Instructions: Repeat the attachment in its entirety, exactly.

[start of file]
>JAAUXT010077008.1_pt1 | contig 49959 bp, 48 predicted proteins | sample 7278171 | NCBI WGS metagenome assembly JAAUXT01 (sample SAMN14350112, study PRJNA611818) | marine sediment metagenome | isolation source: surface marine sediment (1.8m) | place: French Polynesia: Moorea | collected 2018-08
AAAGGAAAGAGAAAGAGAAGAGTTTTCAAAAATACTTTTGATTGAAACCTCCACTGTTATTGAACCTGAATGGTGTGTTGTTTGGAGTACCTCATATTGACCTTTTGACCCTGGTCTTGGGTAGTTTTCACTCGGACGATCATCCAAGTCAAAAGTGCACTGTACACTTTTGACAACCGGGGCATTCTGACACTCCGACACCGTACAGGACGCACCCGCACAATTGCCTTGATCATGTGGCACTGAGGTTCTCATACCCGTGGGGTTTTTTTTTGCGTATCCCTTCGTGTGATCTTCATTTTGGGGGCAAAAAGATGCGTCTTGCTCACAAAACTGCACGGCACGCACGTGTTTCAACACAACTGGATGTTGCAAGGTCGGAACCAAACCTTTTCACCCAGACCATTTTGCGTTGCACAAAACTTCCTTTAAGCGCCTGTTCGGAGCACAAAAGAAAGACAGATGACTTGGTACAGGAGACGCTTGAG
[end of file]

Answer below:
>JAAUXT010077008.1_pt1 | contig 49959 bp, 48 predicted proteins | sample 7278171 | NCBI WGS metagenome assembly JAAUXT01 (sample SAMN14350112, study PRJNA611818) | marine sediment metagenome | isolation source: surface marine sediment (1.8m) | place: French Polynesia: Moorea | collected 2018-08
AAAGGAAAGAGAAAGAGAAGAGTTTTCAAAAATACTTTTGATTGAAACCTCCACTGTTATTGAACCTGAATGGTGTGTTGTTTGGAGTACCTCATATTGACCTTTTGACCCTGGTCTTGGGTAGTTTTCACTCGGACGATCATCCAAGTCAAAAGTGCACTGTACACTTTTGACAACCGGGGCATTCTGACACTCCGACACCGTACAGGACGCACCCGCACAATTGCCTTGATCATGTGGCACTGAGGTTCTCATACCCGTGGGGTTTTTTTTTGCGTATCCCTTCGTGTGATCTTCATTTTGGGGGCAAAAAGATGCGTCTTGCTCACAAAACTGCACGGCACGCACGTGTTTCAACACAACTGGATGTTGCAAGGTCGGAACCAAACCTTTTCACCCAGACCATTTTGCGTTGCACAAAACTTCCTTTAAGCGCCTGTTCGGAGCACAAAAGAAAGACAGATGACTTGGTACAGGAGACGCTTGAG